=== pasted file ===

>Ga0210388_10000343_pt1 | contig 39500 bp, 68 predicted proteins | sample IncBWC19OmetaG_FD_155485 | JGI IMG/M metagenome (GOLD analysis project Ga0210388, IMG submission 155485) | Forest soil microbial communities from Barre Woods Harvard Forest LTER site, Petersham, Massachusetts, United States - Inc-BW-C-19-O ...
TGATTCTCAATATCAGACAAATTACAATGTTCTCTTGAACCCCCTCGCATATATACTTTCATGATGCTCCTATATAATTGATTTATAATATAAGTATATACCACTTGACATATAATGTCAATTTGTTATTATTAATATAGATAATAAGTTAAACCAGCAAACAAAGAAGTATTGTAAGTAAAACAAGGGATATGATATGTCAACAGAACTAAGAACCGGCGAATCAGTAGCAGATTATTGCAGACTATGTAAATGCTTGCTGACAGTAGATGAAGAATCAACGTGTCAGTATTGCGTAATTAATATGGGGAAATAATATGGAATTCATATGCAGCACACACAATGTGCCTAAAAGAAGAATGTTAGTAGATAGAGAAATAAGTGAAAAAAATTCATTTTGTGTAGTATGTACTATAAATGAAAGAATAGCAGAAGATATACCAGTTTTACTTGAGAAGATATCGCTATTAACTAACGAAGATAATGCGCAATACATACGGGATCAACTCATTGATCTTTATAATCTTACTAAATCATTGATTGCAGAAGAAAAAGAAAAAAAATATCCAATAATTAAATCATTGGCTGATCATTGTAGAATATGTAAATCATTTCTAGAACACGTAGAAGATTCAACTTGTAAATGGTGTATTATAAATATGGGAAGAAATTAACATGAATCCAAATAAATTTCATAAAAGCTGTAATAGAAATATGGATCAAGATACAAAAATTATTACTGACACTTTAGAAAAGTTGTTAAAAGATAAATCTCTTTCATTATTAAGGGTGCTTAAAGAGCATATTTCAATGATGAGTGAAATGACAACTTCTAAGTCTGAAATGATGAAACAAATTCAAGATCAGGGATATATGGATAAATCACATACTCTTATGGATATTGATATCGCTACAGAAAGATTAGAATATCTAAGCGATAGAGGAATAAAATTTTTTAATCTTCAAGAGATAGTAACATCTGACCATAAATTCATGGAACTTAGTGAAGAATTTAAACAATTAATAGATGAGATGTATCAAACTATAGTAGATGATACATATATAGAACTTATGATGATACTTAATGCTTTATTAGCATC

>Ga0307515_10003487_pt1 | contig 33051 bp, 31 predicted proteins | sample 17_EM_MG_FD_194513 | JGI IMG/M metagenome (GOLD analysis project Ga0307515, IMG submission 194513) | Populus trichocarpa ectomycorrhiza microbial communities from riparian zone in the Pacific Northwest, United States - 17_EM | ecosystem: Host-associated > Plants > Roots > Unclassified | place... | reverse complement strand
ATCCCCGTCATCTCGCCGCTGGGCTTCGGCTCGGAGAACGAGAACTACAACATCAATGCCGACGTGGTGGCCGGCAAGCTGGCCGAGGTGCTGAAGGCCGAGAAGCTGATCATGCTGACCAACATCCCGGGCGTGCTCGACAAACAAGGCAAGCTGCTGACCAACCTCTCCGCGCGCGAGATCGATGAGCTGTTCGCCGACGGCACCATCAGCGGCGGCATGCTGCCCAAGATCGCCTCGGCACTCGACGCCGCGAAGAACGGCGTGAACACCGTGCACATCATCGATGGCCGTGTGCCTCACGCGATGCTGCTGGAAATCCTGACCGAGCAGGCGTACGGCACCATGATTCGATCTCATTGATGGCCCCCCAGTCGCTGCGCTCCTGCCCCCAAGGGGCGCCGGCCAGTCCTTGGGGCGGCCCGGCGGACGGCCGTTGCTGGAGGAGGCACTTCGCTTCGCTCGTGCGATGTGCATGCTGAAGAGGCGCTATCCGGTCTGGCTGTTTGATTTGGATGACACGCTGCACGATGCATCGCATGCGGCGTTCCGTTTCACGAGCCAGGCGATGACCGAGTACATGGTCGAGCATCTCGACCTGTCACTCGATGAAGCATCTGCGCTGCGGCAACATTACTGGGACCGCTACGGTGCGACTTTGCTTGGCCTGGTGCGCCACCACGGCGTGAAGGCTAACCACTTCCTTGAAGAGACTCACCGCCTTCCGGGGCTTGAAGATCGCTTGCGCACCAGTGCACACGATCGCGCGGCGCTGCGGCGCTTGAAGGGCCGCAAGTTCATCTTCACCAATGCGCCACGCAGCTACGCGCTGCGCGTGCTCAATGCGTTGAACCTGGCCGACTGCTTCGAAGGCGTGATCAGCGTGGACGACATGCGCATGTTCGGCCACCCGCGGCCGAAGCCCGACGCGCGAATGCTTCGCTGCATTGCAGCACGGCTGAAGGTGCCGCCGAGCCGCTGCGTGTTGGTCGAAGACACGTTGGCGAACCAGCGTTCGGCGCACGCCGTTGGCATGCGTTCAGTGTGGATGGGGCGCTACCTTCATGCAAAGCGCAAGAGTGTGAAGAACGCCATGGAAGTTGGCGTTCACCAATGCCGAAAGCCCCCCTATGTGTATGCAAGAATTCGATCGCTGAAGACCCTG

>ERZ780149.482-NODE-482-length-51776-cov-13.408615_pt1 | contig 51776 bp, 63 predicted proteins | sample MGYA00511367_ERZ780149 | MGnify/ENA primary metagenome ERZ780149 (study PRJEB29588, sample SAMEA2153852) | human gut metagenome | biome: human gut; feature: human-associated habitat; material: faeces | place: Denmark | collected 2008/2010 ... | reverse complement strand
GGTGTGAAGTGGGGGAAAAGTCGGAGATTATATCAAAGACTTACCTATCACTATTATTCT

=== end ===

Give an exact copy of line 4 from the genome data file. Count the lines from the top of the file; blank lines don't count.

ATCCCCGTCATCTCGCCGCTGGGCTTCGGCTCGGAGAACGAGAACTACAACATCAATGCCGACGTGGTGGCCGGCAAGCTGGCCGAGGTGCTGAAGGCCGAGAAGCTGATCATGCTGACCAACATCCCGGGCGTGCTCGACAAACAAGGCAAGCTGCTGACCAACCTCTCCGCGCGCGAGATCGATGAGCTGTTCGCCGACGGCACCATCAGCGGCGGCATGCTGCCCAAGATCGCCTCGGCACTCGACGCCGCGAAGAACGGCGTGAACACCGTGCACATCATCGATGGCCGTGTGCCTCACGCGATGCTGCTGGAAATCCTGACCGAGCAGGCGTACGGCACCATGATTCGATCTCATTGATGGCCCCCCAGTCGCTGCGCTCCTGCCCCCAAGGGGCGCCGGCCAGTCCTTGGGGCGGCCCGGCGGACGGCCGTTGCTGGAGGAGGCACTTCGCTTCGCTCGTGCGATGTGCATGCTGAAGAGGCGCTATCCGGTCTGGCTGTTTGATTTGGATGACACGCTGCACGATGCATCGCATGCGGCGTTCCGTTTCACGAGCCAGGCGATGACCGAGTACATGGTCGAGCATCTCGACCTGTCACTCGATGAAGCATCTGCGCTGCGGCAACATTACTGGGACCGCTACGGTGCGACTTTGCTTGGCCTGGTGCGCCACCACGGCGTGAAGGCTAACCACTTCCTTGAAGAGACTCACCGCCTTCCGGGGCTTGAAGATCGCTTGCGCACCAGTGCACACGATCGCGCGGCGCTGCGGCGCTTGAAGGGCCGCAAGTTCATCTTCACCAATGCGCCACGCAGCTACGCGCTGCGCGTGCTCAATGCGTTGAACCTGGCCGACTGCTTCGAAGGCGTGATCAGCGTGGACGACATGCGCATGTTCGGCCACCCGCGGCCGAAGCCCGACGCGCGAATGCTTCGCTGCATTGCAGCACGGCTGAAGGTGCCGCCGAGCCGCTGCGTGTTGGTCGAAGACACGTTGGCGAACCAGCGTTCGGCGCACGCCGTTGGCATGCGTTCAGTGTGGATGGGGCGCTACCTTCATGCAAAGCGCAAGAGTGTGAAGAACGCCATGGAAGTTGGCGTTCACCAATGCCGAAAGCCCCCCTATGTGTATGCAAGAATTCGATCGCTGAAGACCCTG